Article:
Friday, April 11, 2014

St Mary's to Southport

We left our Cumberland Island anchorage on Tuesday, April 8 at 9:45 am. We had been checking the weather for days and just sitting at anchor. It is a very pleasant spot - made for 'just sitting'. We read more books. I read 'A Tale of Two Cities' by Charles Dickens. Sadly, I had to admit that I had read it as an English Lit assignment over 40 years ago. How can that be true? Junie then started to read it but decided it would be easier if I just told her the story. So, in the dark, in the cockpit, at anchor, I recapped the entire book which probably took longer than reading it since there are so many characters and twisted turns. Turns out, you have a lot of free time at anchor for five days.

SeaClearly at Cumberland Island.
Before the rains came.
Since last week, we had expected a weather window Tuesday - Thursday sometime. After all the evaluation, we decided that early Tuesday was the target. Monday night it was raining, storming and blowing. A selection of electronics went into the oven for lightening protection. We twisted around on our anchor as the wind and current competed for position. The current in Cumberland Island is not insignificant as the 6 foot tide comes and goes. When the wind is opposite or crossways to the flow, you get all sorts of strange positions - anchor chain under the keel, boat sideways to the anchor, anchor snubber stretched taut (the snubber takes the load off of the windlass and distributes it to the bow cleats on the boat), anchor snubber slack and hanging.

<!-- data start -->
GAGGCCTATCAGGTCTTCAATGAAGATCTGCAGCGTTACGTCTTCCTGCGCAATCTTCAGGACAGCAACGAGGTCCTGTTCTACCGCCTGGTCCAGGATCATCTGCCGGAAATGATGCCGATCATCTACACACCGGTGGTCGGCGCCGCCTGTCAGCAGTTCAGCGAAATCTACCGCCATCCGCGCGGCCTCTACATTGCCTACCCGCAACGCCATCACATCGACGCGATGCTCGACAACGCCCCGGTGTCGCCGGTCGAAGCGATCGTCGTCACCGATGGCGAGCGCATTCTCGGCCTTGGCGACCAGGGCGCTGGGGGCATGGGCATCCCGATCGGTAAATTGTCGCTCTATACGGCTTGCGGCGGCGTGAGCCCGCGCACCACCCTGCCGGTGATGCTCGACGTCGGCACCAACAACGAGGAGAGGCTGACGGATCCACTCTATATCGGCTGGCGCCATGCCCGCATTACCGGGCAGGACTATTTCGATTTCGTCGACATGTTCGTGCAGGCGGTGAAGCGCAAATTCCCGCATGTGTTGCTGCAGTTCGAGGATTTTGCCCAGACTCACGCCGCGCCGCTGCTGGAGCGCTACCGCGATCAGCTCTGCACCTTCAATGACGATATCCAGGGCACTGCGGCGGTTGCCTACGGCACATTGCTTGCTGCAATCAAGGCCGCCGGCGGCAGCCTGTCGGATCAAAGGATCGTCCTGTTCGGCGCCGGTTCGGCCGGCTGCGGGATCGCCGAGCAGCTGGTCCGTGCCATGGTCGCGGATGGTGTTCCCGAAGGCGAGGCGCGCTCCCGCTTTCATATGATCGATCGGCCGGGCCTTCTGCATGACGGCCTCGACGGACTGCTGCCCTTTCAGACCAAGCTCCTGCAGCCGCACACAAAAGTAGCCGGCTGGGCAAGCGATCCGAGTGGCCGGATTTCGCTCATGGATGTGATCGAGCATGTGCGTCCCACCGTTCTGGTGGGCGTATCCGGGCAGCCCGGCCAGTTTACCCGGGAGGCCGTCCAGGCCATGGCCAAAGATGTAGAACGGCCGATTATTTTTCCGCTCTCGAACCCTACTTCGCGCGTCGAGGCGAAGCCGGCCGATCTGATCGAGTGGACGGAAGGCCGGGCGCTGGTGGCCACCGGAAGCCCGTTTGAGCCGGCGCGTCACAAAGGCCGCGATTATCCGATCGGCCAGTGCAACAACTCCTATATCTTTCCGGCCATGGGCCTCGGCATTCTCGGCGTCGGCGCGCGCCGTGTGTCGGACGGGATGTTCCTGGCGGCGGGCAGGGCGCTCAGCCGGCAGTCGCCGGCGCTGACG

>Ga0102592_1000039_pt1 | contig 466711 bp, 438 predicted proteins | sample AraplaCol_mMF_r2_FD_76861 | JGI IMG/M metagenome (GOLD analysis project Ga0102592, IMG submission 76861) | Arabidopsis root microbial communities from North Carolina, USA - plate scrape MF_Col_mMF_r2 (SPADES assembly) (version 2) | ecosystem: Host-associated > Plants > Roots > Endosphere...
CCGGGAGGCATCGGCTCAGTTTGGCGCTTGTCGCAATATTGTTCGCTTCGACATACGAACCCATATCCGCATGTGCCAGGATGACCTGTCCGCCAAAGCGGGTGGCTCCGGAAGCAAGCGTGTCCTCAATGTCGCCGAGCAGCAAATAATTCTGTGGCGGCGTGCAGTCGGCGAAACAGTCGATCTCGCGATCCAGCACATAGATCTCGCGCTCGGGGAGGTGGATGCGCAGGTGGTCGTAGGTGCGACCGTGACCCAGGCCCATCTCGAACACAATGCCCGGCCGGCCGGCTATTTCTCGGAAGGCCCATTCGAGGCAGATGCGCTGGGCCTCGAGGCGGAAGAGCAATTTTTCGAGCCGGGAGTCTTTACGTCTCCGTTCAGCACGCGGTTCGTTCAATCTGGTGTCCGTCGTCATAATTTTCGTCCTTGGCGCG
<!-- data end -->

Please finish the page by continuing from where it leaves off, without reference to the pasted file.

We woke up Tuesday morning to pouring rain. Radar showed that it should be moving away in a few hours. We got onto Chris Parker's weather webcast and posed our question to him. "We are planning to leave shortly to sail north from St Mary's GA to Cape Fear. Good sailing? Advice?" After an hour of hearing advice to cruisers in Antigua, Barbados, DR, BVIs and the windward islands (Carib hour, I guess), Chris finally got to us. He looked over our path and came to the same conclusion we had - leave right after the rain clears, be ready for some wind halfway through the trip off the coast of South Carolina followed by settled weather into Cape Fear. Thumbs up! We wanted to ride the tide out of St Mary's inlet so, instead of waiting for the rain to stop, we picked up the anchor in the pouring rain. Our foul-weather gear got a chance to do its job and we stayed warm and dry. We slid out through the inlet on smooth seas, into the ocean and turned north for another two night offshore run. Cool stuff.